----- Original Message -----
Sent: Friday, May 24, 2002 11:24 PM
Subject: [phoNet] Pitch Accent
> I have three questions:
> May stressed syllables be
indicated by low tune instead of high, with unstressed syllables having high
tune and low tune respectively?
Stress is not necessarily correlated with tone, especially in languages
that employ fundamental frequency (F0) to mark lexical tone (in such cases the
location of stress is marked by duration an intensity). _If_ there is a
correlation, however, raised F0 is virtually always a cue for prosodic
strength, since it reflects increased vocal effort, other things being
equal. Conversely, lower F0 (or even a super-low tone resulting from
creaky-voiced phonation) marks lower prominence and is a common boundary signal
(a kind of phonetic full stop).
Note, however, that "other things" are not always equal. In particular,
_primary_ stress is typically marked with a "nuclear" intonation realised as a
_contour_ tone rather than merely a high tone. The beginning ("head") of the
contour is linked to the stressed syllable, but its "tail" is aligned
with the rest of the intonational phrase. If the contour is [LH] (as in yes/no
questions in English) the stressed syllable carries a low (or low rising) tone
and F0 rises over the following syllable(s). Compare "Seven." [H.L] with
"Seven?" [L.H] ([.] marks syllable division).
What is a special-purpose "general question" intonation in most accents
of English (and often elsewhere) may be the default intonation of plain
declarative sentences in some languages: familiar examples that spring to mind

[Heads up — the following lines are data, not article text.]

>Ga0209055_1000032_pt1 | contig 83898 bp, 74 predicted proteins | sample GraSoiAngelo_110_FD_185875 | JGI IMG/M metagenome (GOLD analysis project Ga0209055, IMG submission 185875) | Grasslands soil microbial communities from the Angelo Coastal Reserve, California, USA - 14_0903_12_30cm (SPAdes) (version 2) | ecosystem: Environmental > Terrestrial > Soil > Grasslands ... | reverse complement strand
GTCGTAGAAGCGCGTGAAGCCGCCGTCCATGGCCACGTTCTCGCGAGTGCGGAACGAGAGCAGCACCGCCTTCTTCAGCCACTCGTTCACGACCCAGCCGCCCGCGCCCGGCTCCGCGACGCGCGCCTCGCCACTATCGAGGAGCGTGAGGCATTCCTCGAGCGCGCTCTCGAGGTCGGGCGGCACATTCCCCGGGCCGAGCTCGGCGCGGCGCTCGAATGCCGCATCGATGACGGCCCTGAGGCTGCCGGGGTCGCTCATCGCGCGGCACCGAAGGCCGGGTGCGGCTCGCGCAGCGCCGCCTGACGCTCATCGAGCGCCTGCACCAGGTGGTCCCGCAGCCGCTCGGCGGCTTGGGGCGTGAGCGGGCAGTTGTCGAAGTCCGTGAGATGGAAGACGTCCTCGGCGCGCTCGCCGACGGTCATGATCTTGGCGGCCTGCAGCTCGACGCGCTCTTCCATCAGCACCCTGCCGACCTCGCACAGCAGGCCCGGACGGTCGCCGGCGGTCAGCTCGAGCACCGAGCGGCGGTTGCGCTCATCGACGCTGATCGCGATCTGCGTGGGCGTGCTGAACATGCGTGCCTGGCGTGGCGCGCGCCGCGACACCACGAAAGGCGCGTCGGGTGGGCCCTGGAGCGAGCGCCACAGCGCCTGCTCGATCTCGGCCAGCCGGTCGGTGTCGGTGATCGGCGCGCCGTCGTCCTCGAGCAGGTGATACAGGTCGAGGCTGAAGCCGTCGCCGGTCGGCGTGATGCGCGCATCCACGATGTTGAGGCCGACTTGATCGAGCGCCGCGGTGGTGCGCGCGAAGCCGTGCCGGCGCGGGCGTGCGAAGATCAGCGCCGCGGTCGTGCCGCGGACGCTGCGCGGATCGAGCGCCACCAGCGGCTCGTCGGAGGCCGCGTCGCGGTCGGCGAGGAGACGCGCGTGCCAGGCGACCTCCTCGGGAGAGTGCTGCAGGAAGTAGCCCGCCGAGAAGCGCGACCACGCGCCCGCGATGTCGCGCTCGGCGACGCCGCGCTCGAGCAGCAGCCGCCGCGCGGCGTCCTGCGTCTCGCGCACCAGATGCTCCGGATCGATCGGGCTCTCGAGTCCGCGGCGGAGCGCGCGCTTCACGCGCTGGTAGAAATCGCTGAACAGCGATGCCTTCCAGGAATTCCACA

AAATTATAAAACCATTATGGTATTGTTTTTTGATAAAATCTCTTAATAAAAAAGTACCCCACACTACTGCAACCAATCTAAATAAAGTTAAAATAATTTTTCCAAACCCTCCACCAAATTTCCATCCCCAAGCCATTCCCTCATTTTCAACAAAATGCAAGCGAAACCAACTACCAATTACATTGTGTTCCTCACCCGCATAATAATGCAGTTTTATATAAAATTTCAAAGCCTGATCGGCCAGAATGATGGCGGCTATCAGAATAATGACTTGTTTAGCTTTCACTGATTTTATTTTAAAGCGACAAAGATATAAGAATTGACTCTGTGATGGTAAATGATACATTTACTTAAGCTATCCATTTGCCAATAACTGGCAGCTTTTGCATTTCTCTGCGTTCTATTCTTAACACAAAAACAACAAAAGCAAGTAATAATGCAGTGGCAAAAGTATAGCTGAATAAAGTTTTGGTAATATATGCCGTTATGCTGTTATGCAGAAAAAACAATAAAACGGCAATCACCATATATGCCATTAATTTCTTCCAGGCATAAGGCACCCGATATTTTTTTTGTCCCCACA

include the Scouse-type accents of northern British English, and Swiss German.
Welsh accents of English (as well as the Welsh language) realise primary stress
as a complex rising-falling intonation [LHL]. In words with penultimate
stress this becomes [L.HL], where [HL] is aligned with the unstressed final
syllable, which may therefore sound more prominent than the stressed penult
to a non-Welsh ear!
I suspect that similar phenomena (the association of
primary stress with tonal movement rather than height) account for the
occasionally reported implemantion of stress as low rather than high
> Does contrast in pitch in pitch accent languages necessarily be of
the type HL vs LH? Or may H vs LH/HL be an equally possible contrast opposition?
I'd say that both types are perfectly possible. For
example, the contrast between "acute" and "circumflex" in Ancient Greek
seems to have been realised as [H] versus [HL], the latter being the "marked"
term of the opposition, restricted to long (bimoraic) nuclei.
Are there any known instances of qualitative changes in vowel inventory, in
which pitch accent is a decisive factor?
> Such as
> [á] >
[ó] but [â] > [â]
As far as I know, pitch-accent contrasts are accompanied
by clear qualitative differences in Modern Lithuanian (if Sergei Tarasovas is
listening to us, he can give you some first-hand information about that).
Divergent historical development is sometimes visible in Slavic. For example,
Proto-Slavic "acuted" *óRC- (where R = *r or *l) > Polish RaC- in
word-initial position, while "circumflexed" *ôRC- > RoC-.